World Trade Organization (WTO) on 10 January 2001, AGOA qualiﬁes in the WTO
jargon as a “preferential trade arrangement”. Although it is unilateral in nature, this
instrument was never designed and intended to remain so. Indeed, evidences point to the
fact that AGOA was meant to be a building block toward the negotiations of more
comprehensive trade (and investment) agreements with African countries. This paper
intends to show how the pattern of traderelations between the USA and African countries is
gradually shiftingtoward that objective. Initially planned to expire in 2008, AGOA has since
been extended a number of times until 2025 whenit is expected to give way to the numerous
trade agreements in gestation.
In 2016, America elected a new president whose trade agenda was informed by inward
protectionism, or what he claimed to be the “unfairness”of the US trade agreements.
Although the claim that US trade agreements are not fair appearsto have been around since
the early 1990s, that is decades prior to newly elected US president’scampaign and election,
it was mainly grounded on thenecessity to ensure that non-trade values are not trumped by
economic globalization (Meyer, 2017). To be sure, this sentiment that US trade policies
needed to be readdressed was commonly shared by the main presidential election’s
contestants albeit for different reasons (Meyer, 2017, p. 3). However, the type of “fairness”
which the new US president sets out to address is one that targets trade agreements that
according to him are no longer, if at all,beneﬁcial to the US economy and jobs and therefore
need to be renegotiated. This was to be done in a way that responds to Abraham Lincoln’s
warning that “abandonment of the protective policy by the American government [...]will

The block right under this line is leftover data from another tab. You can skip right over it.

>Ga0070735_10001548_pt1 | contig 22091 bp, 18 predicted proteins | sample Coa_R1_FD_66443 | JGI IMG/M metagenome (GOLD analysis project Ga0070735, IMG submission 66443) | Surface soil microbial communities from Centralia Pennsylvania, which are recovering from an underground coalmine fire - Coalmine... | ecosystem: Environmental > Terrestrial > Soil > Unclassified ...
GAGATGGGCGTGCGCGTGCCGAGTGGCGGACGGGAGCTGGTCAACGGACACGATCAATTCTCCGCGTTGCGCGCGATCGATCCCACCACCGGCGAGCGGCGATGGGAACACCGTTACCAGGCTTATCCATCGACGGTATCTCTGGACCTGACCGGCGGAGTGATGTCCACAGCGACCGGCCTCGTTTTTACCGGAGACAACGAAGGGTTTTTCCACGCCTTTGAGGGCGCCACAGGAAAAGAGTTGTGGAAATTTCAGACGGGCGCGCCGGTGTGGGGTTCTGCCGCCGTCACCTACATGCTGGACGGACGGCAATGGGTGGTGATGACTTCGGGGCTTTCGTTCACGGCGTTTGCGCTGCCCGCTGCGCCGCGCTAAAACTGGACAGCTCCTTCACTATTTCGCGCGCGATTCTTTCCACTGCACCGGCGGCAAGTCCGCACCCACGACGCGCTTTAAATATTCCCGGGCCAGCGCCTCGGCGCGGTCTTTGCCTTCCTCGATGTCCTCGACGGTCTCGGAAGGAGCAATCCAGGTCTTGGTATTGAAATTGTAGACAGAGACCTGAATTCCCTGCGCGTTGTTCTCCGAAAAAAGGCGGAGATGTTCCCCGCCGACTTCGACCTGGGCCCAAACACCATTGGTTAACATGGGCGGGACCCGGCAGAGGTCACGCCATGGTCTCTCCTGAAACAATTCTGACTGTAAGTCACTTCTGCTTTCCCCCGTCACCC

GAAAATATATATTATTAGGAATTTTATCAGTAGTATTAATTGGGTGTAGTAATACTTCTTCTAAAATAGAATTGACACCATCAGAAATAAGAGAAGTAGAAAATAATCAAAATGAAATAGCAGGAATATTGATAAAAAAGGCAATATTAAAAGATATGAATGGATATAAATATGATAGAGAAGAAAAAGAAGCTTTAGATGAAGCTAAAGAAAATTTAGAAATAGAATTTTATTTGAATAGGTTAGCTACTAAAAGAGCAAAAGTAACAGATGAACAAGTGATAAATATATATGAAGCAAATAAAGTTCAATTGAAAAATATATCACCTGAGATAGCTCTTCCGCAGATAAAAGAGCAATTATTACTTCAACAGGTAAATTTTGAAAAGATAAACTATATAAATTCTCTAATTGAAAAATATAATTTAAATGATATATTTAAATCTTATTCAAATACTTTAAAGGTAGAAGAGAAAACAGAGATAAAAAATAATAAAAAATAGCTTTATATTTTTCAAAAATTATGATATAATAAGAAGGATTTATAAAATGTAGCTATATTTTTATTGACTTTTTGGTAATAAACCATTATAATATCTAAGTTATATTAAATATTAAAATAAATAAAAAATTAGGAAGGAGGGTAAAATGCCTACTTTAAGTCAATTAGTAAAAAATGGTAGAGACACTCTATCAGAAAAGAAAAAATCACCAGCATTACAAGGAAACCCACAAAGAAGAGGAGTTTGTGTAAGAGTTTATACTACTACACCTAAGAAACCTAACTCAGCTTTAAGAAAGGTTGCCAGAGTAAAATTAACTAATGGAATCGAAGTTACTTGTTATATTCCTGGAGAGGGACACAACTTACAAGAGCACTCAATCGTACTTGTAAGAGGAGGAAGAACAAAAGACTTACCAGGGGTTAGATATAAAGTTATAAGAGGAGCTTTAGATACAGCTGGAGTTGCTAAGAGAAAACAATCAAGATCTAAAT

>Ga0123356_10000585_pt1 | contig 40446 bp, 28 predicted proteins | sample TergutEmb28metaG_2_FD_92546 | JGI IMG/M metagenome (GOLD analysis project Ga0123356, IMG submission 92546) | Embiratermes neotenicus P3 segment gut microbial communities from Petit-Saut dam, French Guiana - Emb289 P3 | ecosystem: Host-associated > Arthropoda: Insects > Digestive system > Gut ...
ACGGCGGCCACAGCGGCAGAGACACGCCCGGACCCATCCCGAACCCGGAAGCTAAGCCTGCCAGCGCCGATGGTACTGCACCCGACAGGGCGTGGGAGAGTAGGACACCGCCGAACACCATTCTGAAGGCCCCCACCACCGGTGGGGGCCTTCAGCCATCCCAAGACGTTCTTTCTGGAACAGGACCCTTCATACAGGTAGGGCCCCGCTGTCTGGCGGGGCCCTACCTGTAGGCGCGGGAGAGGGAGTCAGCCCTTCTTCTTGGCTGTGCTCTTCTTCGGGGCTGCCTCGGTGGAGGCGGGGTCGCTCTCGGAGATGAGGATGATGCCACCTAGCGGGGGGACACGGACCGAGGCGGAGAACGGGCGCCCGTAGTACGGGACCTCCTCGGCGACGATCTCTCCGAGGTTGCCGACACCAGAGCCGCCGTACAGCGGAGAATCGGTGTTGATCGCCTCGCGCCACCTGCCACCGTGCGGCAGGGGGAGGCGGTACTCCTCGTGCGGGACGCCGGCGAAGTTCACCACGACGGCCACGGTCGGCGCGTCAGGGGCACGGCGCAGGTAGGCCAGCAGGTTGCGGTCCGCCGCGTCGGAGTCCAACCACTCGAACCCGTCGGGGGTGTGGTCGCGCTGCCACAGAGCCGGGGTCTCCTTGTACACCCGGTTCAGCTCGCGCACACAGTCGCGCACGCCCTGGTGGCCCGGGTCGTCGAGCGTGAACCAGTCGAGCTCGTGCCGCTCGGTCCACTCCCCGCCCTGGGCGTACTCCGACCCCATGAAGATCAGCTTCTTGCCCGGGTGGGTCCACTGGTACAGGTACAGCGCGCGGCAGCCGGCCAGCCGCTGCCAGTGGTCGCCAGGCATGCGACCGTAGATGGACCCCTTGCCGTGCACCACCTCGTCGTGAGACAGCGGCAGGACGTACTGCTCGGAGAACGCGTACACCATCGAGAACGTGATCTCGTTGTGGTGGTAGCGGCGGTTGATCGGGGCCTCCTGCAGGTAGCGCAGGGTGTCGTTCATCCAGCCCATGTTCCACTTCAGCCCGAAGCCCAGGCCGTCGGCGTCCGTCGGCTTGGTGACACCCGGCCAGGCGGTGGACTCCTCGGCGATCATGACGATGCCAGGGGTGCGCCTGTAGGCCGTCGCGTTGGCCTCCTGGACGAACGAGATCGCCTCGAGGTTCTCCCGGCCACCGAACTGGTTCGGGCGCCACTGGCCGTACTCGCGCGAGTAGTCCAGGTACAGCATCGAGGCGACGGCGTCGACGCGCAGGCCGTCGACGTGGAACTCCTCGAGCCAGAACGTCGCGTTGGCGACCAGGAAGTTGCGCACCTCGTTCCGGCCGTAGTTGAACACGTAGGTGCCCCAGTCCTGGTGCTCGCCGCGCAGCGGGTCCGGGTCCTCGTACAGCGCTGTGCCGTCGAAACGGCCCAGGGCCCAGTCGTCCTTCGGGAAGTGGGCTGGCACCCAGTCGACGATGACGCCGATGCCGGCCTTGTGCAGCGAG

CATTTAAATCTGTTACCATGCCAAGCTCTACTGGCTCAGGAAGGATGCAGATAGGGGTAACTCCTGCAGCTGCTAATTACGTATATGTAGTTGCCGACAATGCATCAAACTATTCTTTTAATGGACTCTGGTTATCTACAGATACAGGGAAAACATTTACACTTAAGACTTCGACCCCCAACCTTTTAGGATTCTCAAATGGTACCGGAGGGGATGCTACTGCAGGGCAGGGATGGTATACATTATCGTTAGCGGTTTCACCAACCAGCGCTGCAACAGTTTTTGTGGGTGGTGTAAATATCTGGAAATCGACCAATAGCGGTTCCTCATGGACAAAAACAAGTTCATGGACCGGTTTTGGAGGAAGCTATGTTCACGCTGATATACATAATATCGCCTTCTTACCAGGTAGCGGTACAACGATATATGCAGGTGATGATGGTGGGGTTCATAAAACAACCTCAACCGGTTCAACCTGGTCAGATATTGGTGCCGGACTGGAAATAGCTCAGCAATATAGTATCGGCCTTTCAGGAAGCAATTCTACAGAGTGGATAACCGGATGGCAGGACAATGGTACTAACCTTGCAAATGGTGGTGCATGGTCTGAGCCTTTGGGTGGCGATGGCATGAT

produce want and ruin among [the American]people”(Trump, 2017).
Not so long after assuming ofﬁce, the newly elected president issued two executive
orders on trade, said in fulﬁllment of campaign promises. The ﬁrst-order purports to
identify violationsand abuses of trade agreements to which the USA is a party, with the aim
of either correcting these abuses or terminate these agreements altogether. The order is
premised on the fact that many “[USA] free trade agreements, investment agreements, and
trade relations have failed”to “enhance (...) economic growth, contribute favorably to [the
country’s] balance of trade, and strengthen the American manufacturing base”. By this
action, the Trump Administration intends to negotiate new trade and investment
agreements that beneﬁt America, and to renegotiate or terminate the existing ones that
harm the US economy. The second executive order establishes an Ofﬁce of Trade and
Manufacturing Policywithin the White House Ofﬁce with the mission to:
[...] defend and serve American workers and domestic manufacturers while advising the
President on policies to increase economic growth, decrease the trade deﬁcit, and strengthen the
United States manufacturing and defense industrial bases.
America’s new strategyunmistakably targets Africa too.
The USA, the European Union (EU) and other developed countries have provided
developing countries and least developed countries (LDCs) with preferential market access
via trade policies in the form of nonreciprocal trade preference programs since the early
1970s. However, the EU, an activepreferential trade provider to African countries, is already
engaged in a process of redeﬁning its trade relationships with Africa since 2004. In fact,
following the banana saga at the WTO, the EU has been negotiating Economic
Partnership Agreements (EPAs) with its African partners in a bid to preserve their
historical bond. This has also entailed a shift from preferences toward reciprocity. The US
trade relation with African countries is gradually taking the same path, perhaps as a
response to EU’s move but certainlyas a redeploymentof its own global trade agenda.